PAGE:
In that way, modern animal “rights” are regulated only by animal welfare laws; they pay no attention to actual animal feelings, desires and treat them only as property that should be maintained in good conditions. The possible solution for that is providing fundamental animal rights based on legal protection (Stucki 556–57). It will create the concept of “conflict” between a human and an animal; those conflicts will be resolved based on the new laws. Such laws can reduce the number of animals suffering. Abolitionists are people whose position is not to regulate the use of animals but abolish it completely (Francione and Charlton 9). They argue that all living beings are equal and should be subjects of morality and have basic rights. Abolitionists reject any welfare laws because they do not treat animals as property (Francione and Charlton 29-30). They compare the modern situation with animals with slavery widespread on Earth in the past. Welfare laws consider only maintaining an animal in good conditions; opposing to that, and animal rights laws consider animals as living creatures independent from anyone.

The Human Uniqueness and the Equality of All Living Beings

Humans often think about themselves as a unique species with exclusive rights. Western philosophers used to speculate that the only human has the ability to think and to reason, and only human, in that way, can be the subject of any rights (Horsthemke 38). Speciesism is a term describing “the widespread discrimination that is practiced by man against the other species, and to draw a parallel between it and racism” (Horsthemke 58). Abolitionists draw parallels between the rights of animals and the rights of human minorities. Speciesism is treated similarly to sexism, racism, and other kinds of discrimination (Francione and Charlton 80–81). It shows that human rights are, in reality, similar to rights that other living creatures should have too.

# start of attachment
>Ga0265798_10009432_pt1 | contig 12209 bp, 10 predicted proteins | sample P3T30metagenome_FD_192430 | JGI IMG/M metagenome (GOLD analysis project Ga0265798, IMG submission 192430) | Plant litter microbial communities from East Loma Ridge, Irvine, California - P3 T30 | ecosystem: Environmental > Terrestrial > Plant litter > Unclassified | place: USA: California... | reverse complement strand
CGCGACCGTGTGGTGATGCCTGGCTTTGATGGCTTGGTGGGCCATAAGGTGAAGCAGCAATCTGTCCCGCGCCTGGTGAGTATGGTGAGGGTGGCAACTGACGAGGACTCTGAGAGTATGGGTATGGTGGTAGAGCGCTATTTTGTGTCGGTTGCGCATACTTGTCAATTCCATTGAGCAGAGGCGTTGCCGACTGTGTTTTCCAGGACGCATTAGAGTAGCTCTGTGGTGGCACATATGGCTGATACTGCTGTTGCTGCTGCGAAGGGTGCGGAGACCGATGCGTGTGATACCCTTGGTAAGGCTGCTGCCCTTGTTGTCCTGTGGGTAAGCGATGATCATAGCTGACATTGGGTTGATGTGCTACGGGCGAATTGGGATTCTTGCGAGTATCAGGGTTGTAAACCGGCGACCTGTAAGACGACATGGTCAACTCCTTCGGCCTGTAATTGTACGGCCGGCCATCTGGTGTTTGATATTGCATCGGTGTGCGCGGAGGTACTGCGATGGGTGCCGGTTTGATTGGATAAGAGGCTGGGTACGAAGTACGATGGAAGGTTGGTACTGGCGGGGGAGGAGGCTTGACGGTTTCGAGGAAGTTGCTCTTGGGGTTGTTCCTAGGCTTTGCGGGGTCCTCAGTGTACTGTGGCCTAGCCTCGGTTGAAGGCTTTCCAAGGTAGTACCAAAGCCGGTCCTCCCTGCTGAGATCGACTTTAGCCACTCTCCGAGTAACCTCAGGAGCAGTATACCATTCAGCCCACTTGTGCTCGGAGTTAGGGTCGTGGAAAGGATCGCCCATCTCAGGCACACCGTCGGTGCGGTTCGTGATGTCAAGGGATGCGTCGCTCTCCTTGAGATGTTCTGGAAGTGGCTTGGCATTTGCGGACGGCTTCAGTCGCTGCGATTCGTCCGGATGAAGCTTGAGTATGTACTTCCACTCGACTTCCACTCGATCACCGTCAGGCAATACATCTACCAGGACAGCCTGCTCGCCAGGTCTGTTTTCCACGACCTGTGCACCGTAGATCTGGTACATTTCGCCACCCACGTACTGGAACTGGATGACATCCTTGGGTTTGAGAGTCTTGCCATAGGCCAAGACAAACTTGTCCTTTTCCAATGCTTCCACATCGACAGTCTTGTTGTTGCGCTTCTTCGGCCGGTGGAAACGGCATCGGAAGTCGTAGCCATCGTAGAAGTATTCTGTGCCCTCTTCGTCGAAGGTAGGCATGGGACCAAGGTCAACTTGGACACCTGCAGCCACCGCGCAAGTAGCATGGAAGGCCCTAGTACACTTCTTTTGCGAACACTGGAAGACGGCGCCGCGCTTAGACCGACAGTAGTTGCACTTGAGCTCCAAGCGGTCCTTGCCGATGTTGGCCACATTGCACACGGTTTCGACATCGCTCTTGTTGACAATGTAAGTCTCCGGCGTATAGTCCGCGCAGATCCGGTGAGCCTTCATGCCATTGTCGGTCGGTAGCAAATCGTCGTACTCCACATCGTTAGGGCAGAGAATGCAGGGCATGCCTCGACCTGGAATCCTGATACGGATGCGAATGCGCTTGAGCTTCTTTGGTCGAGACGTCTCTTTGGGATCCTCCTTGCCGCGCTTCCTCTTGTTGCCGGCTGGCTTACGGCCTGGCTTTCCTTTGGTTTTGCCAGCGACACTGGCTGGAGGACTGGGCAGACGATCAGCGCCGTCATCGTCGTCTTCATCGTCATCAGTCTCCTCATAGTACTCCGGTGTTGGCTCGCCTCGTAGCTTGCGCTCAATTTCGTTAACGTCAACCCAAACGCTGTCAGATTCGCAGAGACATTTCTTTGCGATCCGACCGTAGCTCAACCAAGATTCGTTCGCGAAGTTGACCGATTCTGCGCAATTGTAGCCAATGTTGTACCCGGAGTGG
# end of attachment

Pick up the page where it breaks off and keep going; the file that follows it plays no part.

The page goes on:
Such an extension of the concept of discrimination may lead to the acceptance of animal rights’ necessity. There are objections to such an opinion; an example is a quote: “Racism and sexism are condemned because they deprive moral beings of their rights; there is no equivalent to this in our treatment of animals, and the term “speciesism,” therefore, is an invitation to confusion” (Horsthemke 62–63). It seems logical, but the flaw is in the phrase “there is no equivalent to this in our treatment of animals”: the author, Scruton, rejects the very possibility of animal rights: that is itself rather a speciesist view. Speciesism is wrong, as it leads to the sufferings of animals, and thus the animal rights are necessary.